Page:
Ricardo Cases, La caza del lobo congelado
The Frozen Wolf Hunt
Not long ago, the owner of a hunting reserve in the north hunted a wolf. During the good days the animal would have been stuffed or perhaps thrown directly into the rubbish bin. Now, this rare and illegally killed thing has ended its days in a deep freezer. ‘If important people come to hunt, we take it out of the freezer the day before and tell them: Look what we killed yesterday. It’s what they want to see’.
As Spain’s urbanization continues to expand nature is becoming more and more confined. Cities are work and economic centres and their populations continue to grow. Staying in the country means it can never belong to you: one has to move to the city in order to conquer the country.
But once one has arrived in the city the outlook changes. One has work, money and a sense of well-being but one begins to miss something. The conquest of the country turns into the conquest of a romantic ideal. The countryside that the city desires is not a wild place, not even an agricultural one. It is a theme park representing the country and somewhere to go to consume the ‘real thing’. Rural hotels try hard to be even more typically rural, the cheeses truly handmade, made-up names are given to things and places, and the city dwellers seem to remember the lives or generations that have gone before.
The fight with nature is one of the things that turns a man into a man. Years may pass without the urbanite ever seeing the animals he eats, only the thighs and fillets, actually killing an animal for food is almost a traumatic contact with reality yet exciting. It is life. To be able to say: I killed it.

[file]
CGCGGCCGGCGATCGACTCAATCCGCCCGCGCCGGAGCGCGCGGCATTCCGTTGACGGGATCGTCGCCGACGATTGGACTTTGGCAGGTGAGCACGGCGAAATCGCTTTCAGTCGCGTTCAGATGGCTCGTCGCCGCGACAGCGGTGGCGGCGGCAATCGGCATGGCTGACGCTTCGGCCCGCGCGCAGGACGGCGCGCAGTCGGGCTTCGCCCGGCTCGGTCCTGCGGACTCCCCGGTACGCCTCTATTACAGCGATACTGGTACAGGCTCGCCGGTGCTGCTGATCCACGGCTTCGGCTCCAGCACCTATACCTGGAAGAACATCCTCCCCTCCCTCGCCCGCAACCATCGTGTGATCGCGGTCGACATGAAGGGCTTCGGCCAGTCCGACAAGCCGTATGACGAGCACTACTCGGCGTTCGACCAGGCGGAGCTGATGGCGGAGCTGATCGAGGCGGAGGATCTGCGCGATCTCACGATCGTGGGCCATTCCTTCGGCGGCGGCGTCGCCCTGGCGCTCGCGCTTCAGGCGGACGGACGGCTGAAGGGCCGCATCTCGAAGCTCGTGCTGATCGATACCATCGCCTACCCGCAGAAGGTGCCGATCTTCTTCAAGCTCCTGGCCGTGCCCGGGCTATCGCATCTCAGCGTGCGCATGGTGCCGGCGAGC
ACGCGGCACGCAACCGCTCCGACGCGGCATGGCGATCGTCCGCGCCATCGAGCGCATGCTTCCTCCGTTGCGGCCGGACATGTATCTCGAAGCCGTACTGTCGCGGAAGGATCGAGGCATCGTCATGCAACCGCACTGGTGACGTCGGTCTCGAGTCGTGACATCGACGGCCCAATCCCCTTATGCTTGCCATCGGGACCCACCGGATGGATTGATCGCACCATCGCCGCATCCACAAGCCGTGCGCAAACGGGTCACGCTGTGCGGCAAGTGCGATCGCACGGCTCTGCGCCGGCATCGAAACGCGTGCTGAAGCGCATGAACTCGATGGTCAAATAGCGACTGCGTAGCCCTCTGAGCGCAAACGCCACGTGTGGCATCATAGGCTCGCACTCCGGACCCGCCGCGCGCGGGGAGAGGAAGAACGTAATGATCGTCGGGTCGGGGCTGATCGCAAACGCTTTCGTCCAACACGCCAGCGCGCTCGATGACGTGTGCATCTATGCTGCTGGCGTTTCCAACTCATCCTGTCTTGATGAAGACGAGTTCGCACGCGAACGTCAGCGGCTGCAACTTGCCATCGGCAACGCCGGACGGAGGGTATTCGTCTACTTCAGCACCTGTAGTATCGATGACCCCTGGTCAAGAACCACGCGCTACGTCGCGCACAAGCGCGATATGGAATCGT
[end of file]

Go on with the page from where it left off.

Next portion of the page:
Of course, that is the other reason why theme parks exist. A hunting reserve is not a place where there are still deer left: it is a fenced private property where deer are bred and fed during the entire year. When the hunting season begins the urbanite comes from the city in his four-wheel-drive with leather seats in search of his experience. He is taken in by the blood and the brute atmosphere that surrounds the hunt and it gives him back that which he lost: being a town dweller. With the shotgun in his hand, the Spanish town dweller who conquered the city remembers he is still a man, able to survive.
Later he has a photo taken with the frozen wolf and he climbs back into his four-wheel-drive without fully feeling what he had set out to encounter.
His face is alight with envy of the dogs who, drunk with blood, still know how to have fun like crazy.
Luis Lopez Navarro, 2007
Ricardo Cases’ works exhibited here are part of the group exhibition No Man Nature